Mushrooms, Labneh + Cardboard Telescopes

| Gardening, Milkwood Farm, Mushroom Cultivation, Mushrooms, Permaculture, Vegetable Gardening | comments | Author :

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It’s been a month of growing, building, adventuring and making in these parts. And I’m slightly bemused to say that life is no less crazy living in a town than it is on a farm.

But much of the craziness is good, in the forms of rabid broccoli growth, mushrooms everywhere, and adventuring with hand drawn maps. 

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Firstly, there was our first Natural Building course at Broger’s End in Kangaroo Valley, which proved to be four days of building, learning and of course the requisite swimming in the gorgeous Kangaroo River.

All went well – the food was amazing (thanks to Horst+co of The Emporium), the setting was gorgeous, the learning was intensive and the students were a lovely bunch. As they always are.

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But we came home with a spare and very large bucket of yogurt that we needed to do something with quite quickly, as it didn’t fit in our fridge.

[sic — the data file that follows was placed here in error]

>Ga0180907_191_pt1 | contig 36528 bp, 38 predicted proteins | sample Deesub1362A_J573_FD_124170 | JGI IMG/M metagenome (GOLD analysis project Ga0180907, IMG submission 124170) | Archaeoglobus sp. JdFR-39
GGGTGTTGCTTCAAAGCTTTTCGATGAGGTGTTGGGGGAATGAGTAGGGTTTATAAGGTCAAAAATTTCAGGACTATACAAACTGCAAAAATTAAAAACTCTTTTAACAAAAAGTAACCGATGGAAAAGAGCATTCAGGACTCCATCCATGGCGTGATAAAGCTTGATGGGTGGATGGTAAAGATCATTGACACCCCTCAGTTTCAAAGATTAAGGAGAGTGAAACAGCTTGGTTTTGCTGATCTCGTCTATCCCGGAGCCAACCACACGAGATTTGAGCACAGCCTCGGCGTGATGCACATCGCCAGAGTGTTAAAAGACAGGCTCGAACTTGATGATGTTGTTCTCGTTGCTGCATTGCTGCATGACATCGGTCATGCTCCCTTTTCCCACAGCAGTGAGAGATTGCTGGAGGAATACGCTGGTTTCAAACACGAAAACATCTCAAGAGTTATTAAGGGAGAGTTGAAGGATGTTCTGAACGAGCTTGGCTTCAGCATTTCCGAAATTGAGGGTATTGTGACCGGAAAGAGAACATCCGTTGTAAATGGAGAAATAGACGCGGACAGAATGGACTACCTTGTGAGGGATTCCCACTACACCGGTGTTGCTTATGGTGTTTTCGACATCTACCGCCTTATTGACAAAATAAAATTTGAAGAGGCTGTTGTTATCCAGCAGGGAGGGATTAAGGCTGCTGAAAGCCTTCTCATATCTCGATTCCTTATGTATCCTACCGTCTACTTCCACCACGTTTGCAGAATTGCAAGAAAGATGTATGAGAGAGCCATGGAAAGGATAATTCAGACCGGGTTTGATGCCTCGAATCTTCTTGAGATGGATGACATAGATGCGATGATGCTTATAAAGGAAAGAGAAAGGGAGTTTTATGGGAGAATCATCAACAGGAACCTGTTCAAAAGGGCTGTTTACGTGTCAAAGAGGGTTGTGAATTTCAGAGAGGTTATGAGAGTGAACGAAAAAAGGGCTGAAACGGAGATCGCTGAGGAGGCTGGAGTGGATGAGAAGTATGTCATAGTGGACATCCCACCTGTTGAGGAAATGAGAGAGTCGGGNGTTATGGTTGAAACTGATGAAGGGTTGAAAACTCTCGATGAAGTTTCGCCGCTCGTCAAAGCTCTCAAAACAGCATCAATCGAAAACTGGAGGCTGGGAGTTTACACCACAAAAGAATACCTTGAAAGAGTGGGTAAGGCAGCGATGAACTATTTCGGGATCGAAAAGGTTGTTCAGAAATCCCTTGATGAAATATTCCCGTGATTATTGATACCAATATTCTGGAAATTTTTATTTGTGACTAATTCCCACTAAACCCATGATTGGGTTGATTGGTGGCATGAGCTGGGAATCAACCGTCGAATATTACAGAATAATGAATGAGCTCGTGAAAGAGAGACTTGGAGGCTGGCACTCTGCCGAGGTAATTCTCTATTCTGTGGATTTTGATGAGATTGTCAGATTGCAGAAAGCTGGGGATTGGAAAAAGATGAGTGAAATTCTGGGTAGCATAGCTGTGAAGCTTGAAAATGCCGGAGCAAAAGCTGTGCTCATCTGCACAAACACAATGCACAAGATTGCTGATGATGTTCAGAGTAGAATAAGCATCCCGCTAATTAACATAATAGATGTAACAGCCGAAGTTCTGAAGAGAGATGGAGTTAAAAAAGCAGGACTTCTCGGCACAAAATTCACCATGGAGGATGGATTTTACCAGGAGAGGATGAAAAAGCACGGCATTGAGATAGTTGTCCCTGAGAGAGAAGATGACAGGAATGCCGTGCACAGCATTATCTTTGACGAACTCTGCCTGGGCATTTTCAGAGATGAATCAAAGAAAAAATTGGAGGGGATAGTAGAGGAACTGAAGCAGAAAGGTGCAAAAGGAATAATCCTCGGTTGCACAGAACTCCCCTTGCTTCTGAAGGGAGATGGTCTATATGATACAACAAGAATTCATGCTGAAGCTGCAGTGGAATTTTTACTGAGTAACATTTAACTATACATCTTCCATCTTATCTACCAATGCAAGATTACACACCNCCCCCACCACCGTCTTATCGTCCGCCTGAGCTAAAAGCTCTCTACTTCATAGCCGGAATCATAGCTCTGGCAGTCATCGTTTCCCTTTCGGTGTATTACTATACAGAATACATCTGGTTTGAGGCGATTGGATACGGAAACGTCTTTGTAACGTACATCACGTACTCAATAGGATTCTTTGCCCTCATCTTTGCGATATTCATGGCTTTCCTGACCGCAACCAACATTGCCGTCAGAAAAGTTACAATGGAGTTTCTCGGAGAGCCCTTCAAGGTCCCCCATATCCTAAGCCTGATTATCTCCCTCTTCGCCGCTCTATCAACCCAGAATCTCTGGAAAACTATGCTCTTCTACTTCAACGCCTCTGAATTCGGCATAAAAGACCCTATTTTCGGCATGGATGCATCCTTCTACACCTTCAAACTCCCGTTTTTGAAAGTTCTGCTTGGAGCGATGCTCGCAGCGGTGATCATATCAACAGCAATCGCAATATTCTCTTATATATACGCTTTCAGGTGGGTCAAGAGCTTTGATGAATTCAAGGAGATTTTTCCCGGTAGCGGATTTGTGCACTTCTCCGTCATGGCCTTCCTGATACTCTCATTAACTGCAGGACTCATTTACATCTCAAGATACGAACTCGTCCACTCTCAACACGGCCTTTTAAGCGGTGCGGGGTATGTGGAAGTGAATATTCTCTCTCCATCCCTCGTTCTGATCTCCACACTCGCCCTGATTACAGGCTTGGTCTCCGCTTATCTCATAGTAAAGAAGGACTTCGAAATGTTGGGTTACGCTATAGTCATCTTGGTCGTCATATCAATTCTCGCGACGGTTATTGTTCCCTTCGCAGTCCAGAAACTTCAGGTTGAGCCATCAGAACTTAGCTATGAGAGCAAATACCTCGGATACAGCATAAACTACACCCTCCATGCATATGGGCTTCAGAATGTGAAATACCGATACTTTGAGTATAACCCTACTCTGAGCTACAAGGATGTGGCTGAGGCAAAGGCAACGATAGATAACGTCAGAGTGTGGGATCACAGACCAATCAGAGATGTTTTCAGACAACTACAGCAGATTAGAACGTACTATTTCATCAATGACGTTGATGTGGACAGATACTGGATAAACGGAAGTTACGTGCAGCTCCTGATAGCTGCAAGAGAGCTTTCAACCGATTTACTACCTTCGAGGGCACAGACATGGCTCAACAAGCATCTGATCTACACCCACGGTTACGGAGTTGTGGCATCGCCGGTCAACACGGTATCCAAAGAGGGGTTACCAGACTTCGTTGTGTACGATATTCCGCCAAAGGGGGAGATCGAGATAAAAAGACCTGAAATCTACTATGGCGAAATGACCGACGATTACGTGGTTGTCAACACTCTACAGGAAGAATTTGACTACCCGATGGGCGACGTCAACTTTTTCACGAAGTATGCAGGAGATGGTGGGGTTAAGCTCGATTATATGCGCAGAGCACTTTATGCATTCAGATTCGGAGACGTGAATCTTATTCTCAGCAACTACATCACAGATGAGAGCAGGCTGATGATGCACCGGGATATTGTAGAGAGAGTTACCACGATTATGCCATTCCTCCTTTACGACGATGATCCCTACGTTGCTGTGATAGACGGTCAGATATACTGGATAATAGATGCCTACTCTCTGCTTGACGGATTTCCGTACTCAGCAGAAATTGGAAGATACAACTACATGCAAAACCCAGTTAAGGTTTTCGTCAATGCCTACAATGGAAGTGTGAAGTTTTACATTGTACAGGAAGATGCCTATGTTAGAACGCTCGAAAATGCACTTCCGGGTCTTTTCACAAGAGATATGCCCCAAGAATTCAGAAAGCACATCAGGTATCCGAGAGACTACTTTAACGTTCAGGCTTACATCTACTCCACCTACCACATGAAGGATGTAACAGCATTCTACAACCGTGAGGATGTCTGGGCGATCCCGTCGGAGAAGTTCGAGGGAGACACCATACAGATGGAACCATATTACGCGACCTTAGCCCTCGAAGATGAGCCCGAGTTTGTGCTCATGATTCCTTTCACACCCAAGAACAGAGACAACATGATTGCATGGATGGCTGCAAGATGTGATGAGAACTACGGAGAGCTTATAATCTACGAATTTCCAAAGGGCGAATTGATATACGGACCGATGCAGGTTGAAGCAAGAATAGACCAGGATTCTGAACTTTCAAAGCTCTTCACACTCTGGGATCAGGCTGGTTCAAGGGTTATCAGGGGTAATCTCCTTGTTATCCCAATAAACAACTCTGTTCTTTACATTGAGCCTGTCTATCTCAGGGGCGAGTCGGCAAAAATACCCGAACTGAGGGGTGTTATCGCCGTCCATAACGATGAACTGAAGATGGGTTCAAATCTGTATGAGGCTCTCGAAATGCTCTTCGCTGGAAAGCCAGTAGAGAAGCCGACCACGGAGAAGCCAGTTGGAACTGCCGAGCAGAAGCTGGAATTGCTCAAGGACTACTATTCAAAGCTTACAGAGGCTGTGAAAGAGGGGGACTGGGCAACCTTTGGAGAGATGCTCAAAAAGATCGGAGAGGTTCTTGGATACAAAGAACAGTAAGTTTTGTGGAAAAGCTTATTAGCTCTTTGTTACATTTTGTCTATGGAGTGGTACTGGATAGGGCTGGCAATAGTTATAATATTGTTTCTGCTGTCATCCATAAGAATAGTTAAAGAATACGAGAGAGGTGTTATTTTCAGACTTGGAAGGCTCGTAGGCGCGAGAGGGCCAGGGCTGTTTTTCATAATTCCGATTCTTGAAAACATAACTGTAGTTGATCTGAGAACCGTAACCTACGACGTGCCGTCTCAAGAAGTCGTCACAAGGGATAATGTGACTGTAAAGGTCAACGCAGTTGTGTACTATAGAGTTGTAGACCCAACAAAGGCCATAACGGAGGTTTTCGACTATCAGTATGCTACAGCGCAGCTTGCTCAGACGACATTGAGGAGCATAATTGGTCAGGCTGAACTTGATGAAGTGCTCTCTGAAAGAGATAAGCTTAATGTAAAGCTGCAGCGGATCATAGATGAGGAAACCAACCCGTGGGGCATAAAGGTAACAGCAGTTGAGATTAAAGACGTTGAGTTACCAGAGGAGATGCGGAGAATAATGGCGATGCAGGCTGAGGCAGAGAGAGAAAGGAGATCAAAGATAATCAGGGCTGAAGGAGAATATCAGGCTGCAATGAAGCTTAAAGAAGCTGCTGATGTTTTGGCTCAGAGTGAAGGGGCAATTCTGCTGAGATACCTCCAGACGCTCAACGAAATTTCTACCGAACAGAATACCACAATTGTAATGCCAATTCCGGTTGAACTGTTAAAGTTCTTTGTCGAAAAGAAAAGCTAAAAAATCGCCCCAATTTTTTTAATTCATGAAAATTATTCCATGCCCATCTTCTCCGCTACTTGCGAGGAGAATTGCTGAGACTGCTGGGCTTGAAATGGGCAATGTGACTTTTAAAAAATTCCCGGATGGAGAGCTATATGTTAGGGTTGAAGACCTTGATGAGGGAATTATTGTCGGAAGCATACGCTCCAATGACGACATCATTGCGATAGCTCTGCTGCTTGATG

The answer, as to so many things in this life, was to make labneh.

That’s strained yogurt cheese, if you’re not across this delicious condiment that should really be in every pro-dairy kitchen.

I might post a little how to on this soonish but in the meantime, here’s how my friend Nadia makes hers.

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And then there’s the matter of sardines. Now that we’re living by the wide blue ocean, local, sustainable fish are back on the menu (huzzah!).

The main problem is that the ‘sustainable fish’ species list is not all that huge, if you’re not at a city fish market. But sardines are definitely on that list. So we’ve been learning their fishy ways.